06 August 2018

In this weekend's horserace, it's Koechlin by three lengths

When I was down in double-yuh D.C.,
Certain folks were not glad to see me;
I was just tryin' to get out the vote,
But some little weasel musta dropped 'em a note.
It said, "Check out the politics practiced by this oaf,
And if they ain't just right, feed him confinement loaf."

– Frank Zappa (1988)

The golden and silver fish haunted the river, out of the bosom of which issued, little by little, a murmur that swelled, at length, into a lulling melody more divine than that of the harp of Æolus–sweeter than all save the voice of Eleonora.
– Edgar Allan Poe, "Eleanora"

Silence was now commanded by Master Simon;  but it was difficult to be enforced, in such a motley assemblage.  There was a continuous snarling and yelping of dogs, and, as fast as it was quelled in one corner, it broke out in another.  The poor gipsy curs, who, like errant thieves, could not hold up their heads in an honest house, were worried and insulted by the gentlemen dogs of the establishment, without offering to make resistance . . . .
– Washington Irving, "The Culprit"

I have to be honest:  If I don't get my way, the system is rigged.
Porridger's Almanack (Breakfast of Ganglions)

In listening to a few musical works absolutely new to me over the weekend, the magnificent take-away was undoubtedly La Méditation de Purun Bhagat, Op.159 by Charles Koechlin, an utterly enchanting 16-minute tone-poem, in every way the artistic match of Les Heures persanes, Op.65 and Vers la voûte étoilée, Op. 129.  I can see already that I have much more sonic joy to discover in this composer's œuvre.

To be filed under New – yet, not all that new, really:  the eighth and final disc in the Pierre Hantaï box is an all-Telemann affair, the CD misleadingly titled Essercizii Musici, since only some (and an apparent minority) of the pieces are in fact from that collection.  I may have noted earlier in this blog that the booklet includes quite an airy-fairy "imaginary interview with Telemann," which I think must make even Telemann enthusiasts cringe a bit.  All of it is (as I know to expect from this box) beautifully played, and much of the music is strikingly good.  If a "but" belongs here ... at about 40 minutes' worth of listening, I reach the "crawling up walls" stage.  I reserved tracks 16 through 28 for listening the following day, sure that I would then enjoy them just fine.  But right then, half-way through the disc – my ears needed relief.

Back in Completely New to Me land, I gave Boulez's Le Visage nuptial a spin.  This less-than-simple composer, far-less-than-easy character hardly invites a simple thumb's-up or -down.  So . . . I liked it, yet there were stretches when (in an almost Boulezian refusal to give the composer an even break) my face nearly formed into something like a smirk.  For much of it, I was feeling that I should give Zappa much better credit for the orchestral numbers in 200 Motels.  And in the titular movement, I applauded Boulez fully for his shrewd plundering of Les noces.  I shall indeed go back to the piece and should, gradually, be able to listen to it more nearly on its own terms.  But, again, all that said, I thoroughly enjoyed it.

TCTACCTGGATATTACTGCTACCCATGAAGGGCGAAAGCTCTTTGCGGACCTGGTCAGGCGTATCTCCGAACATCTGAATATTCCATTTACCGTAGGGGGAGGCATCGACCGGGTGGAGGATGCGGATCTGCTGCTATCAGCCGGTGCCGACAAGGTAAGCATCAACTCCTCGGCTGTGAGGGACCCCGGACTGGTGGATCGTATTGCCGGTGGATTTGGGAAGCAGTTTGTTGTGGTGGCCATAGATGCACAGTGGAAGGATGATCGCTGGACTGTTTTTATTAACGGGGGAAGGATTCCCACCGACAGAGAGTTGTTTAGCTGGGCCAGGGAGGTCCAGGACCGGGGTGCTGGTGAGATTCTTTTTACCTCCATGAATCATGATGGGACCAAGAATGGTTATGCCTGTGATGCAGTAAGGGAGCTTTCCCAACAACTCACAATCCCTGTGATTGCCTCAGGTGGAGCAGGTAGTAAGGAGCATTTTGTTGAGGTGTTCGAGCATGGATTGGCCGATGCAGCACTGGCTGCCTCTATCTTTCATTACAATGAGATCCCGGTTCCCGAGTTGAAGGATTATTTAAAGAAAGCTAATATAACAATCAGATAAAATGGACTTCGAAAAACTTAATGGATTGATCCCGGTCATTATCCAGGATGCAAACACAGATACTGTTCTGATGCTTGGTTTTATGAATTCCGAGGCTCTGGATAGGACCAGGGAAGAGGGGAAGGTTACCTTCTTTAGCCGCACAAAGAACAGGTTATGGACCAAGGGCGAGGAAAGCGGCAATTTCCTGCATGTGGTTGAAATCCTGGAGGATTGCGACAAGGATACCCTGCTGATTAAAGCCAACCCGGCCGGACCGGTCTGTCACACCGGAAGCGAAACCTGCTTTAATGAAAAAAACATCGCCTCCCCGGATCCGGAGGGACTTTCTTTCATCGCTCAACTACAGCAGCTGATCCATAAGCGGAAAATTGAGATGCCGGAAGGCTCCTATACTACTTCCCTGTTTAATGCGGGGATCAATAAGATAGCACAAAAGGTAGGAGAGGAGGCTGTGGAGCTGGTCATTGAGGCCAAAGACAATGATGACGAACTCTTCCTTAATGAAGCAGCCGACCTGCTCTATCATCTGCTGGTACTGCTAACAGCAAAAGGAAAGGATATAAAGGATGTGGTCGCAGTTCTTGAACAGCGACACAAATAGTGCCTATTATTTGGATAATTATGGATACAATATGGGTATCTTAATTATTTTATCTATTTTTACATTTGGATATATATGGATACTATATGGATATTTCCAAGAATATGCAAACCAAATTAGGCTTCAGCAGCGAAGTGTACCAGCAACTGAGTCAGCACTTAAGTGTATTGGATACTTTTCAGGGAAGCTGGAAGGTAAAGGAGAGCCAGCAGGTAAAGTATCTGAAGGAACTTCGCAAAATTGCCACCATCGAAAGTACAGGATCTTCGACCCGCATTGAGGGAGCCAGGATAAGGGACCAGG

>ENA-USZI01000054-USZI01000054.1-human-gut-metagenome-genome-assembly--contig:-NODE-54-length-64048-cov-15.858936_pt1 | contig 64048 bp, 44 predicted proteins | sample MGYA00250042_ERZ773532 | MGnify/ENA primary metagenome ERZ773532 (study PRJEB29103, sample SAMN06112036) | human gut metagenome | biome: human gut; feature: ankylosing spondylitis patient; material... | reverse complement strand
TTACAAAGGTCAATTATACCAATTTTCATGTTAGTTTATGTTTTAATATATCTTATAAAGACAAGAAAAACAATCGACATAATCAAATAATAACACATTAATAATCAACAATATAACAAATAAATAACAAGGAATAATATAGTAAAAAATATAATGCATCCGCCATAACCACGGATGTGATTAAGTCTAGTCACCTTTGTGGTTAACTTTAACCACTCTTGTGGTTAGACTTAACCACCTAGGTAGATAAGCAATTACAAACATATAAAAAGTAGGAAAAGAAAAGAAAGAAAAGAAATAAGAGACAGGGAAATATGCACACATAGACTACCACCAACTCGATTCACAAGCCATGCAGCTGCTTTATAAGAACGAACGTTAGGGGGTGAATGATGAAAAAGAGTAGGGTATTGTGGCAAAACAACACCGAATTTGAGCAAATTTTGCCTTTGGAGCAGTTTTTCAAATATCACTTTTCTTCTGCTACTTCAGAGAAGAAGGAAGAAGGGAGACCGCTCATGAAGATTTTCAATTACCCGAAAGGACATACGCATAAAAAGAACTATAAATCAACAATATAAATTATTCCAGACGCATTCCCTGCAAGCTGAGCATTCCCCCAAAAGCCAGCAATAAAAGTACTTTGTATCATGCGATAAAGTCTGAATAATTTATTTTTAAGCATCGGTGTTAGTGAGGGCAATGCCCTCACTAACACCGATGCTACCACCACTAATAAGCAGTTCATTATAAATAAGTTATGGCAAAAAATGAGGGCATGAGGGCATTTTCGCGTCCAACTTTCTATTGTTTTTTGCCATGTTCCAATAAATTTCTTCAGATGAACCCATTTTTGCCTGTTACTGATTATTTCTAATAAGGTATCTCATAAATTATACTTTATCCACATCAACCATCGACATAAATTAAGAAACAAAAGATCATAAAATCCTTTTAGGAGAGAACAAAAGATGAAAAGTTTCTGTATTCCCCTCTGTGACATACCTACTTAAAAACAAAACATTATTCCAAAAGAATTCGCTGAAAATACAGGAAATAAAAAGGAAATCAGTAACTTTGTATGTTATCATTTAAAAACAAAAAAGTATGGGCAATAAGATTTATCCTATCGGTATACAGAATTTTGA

And not at all new, but I listened (again) to the revised Prokofiev Fourth Symphony (Op.112) from the Kitajenko set on Capriccio.  This performance/recording may prove equal to the Ozawa in my esteem.  While I do not feel that there is anything about the original Fourth Symphony which required any "improvement," this expansion acquits itself tidily.  I want, almost out of habit, to append the thought that I'm glad a three-movement, revised Second never happened ... but even if it had, we should still have the original, as well, right?  For the first time in my life, I find myself regretting that we don't also have a revised Second Symphony.

A 'virtual friend' asks:  Just out of curiosity what would you like from a revised second? Would you have it toned down or fired up even more?

Given the context (the composer's health . . . the fire gone out from his belly, perhaps . . . a workaholic musician whose energy was at the last worn down by The System) I expect that what we should have got, would have been a toned-down Second—which, I suppose I am only now discovering, is nevertheless an artifact in which I should take keen interest.  Would I wish a Second that was yet more stern?  Perhaps, like the Fourth, what I might have liked is an expansion, pretty much keeping character.

In other non-news, still haven't heard anything from the ACO call.  Will we hear from Rapido! before a decision is reached in the ACO call?  Will there be a delay in the Rapido! Announcement?  For the answers to these and other thrilling questions, tune in next week . . . .

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